Pinterest (PINS -0.89%) was a prime beneficiary of stay-at-home orders following the pandemic's onset. As folks stayed home more often, they looked to the image-based social media app for inspirational ideas. 

In all, Pinterest attracted over 60 million monthly active users (MAUs) since the start of the pandemic, before losing more than 20 million when economies started reopening. The reversal of MAU growth spooked the market, and the stock fell in response. Still, investors missed one major thing from the company's second-quarter earnings report that reflects a brighter picture.

Two smiling people on a couch looking at a cell phone.

Image source: Getty Images.

Folks who access Pinterest on computers are less engaged

Looking at MAUs in more detail, Pinterest lost 24 million MAUs in its fiscal Q2 from Q1. What made it worse was in those totals, 7 million MAUs were lost from the U.S. Why is that important? Users from the U.S. bring in multiples more in revenue compared to international users. Indeed, the U.S.'s average revenue per user (ARPU) was $5.08 in the most recent quarter, compared to $0.36 internationally. Therefore, losing one user from the U.S. is equivalent to losing 14 million internationally.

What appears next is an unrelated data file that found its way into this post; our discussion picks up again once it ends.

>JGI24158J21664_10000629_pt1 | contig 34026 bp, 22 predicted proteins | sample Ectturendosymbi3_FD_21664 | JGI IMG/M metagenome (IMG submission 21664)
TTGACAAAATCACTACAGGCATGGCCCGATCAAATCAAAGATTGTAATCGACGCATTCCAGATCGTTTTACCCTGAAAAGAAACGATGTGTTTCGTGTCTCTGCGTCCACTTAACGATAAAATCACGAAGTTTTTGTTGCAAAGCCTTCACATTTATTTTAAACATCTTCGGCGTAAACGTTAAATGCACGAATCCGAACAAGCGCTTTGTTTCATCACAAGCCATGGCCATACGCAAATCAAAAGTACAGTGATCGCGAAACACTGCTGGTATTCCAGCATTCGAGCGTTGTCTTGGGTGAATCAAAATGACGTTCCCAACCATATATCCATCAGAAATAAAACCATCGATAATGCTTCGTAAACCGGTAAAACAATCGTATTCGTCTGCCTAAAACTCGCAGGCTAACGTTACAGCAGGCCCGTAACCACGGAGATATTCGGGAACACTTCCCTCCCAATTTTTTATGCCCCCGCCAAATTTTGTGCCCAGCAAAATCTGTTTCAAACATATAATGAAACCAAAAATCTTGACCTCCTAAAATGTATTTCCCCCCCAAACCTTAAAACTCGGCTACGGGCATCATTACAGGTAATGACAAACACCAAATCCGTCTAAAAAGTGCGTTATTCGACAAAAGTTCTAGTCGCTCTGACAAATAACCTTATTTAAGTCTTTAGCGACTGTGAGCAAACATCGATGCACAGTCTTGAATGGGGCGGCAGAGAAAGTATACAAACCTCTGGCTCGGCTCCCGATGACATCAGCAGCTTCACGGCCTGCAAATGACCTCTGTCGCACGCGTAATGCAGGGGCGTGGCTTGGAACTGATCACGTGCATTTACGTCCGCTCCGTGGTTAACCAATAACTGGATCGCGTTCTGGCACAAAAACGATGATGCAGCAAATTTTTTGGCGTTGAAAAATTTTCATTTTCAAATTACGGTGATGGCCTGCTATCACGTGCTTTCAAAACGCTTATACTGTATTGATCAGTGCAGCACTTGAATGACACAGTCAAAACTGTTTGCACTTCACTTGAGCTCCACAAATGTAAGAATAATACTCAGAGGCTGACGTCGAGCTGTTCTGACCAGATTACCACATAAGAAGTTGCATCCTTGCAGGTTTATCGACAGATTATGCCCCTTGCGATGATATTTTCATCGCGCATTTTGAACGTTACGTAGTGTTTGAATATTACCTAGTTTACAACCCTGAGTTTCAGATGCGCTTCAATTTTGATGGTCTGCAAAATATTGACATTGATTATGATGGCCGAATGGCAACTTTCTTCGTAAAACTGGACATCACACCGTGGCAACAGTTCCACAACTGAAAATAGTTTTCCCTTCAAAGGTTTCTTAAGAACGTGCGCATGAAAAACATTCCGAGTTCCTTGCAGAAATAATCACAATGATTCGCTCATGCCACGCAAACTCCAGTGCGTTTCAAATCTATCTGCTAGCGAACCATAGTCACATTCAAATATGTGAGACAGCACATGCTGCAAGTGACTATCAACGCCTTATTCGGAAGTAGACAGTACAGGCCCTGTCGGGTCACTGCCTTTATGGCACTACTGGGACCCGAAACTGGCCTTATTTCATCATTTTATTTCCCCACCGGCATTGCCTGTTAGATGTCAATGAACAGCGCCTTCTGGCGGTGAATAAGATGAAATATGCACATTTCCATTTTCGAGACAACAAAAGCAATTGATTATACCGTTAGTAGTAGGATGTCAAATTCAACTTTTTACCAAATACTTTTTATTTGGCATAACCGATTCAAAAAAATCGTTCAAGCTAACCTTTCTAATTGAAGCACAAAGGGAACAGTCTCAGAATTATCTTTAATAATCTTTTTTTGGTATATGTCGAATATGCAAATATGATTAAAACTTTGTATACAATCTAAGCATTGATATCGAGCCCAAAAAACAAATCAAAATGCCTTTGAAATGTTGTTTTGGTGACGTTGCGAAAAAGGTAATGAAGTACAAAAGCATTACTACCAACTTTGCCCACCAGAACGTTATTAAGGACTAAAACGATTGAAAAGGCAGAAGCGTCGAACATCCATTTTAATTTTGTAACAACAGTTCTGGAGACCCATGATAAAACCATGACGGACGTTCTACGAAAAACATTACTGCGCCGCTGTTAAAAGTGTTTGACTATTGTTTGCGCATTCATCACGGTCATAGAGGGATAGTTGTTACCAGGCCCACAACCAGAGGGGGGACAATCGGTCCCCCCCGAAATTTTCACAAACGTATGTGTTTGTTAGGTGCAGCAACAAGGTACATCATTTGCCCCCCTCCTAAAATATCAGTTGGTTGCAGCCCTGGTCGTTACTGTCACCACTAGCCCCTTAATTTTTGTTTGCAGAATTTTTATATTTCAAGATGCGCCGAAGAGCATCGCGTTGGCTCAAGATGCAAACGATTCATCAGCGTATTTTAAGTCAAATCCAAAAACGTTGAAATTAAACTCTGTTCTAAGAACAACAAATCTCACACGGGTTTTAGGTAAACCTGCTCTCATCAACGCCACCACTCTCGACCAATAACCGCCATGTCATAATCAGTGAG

Expanding on the thought further, MAUs from the U.S. brought in an ARPU of $18.86 over the last four quarters. So if you multiply that over the 7 million MAUs it lost, it highlights a potential loss of $133 million in annual revenue for Pinterest. That's a meaningful loss considering the company earned $1.7 billion in revenue in 2020. Understandably, the stock would sell off after that kind of news. However, there was one statement in the company's shareholder letter that may indicate the loss is not as bad as it looks on the surface:

Virtually all of the difference between our Q2 MAU guidance and our actual Q2 MAUs is attributable to a decline in MAUs who use Pinterest on the web. These users have tended to be less engaged and generate less revenue than Pinners who visited our mobile apps directly. In Q2, MAUs on our mobile apps grew in the U.S. year over year, and grew by more than 20% internationally.

In other words, the company lost lower-value MAUs in the U.S. in the most recent quarter and actually increased higher-value MAUs in the U.S. That statement could mean that the overall loss in users may not have as significant of an impact on revenue as investors may think. 

What this could mean for investors 

Other than the reported MAU losses in the U.S., Pinterest presented a fantastic quarter. Revenue increased by 125% from the year before, and management guided for 40% year-over-year growth in the next quarter. In addition, the company turned the corner on profitability as net income was $69 million, after losing $101 million the year before.

Still, the stock is down 25% in the last month, as the loss of MAUs is taking center stage in investors' minds. So this could be a buying opportunity for long-term investors who have been waiting for a pullback in the stock price to start accumulating shares.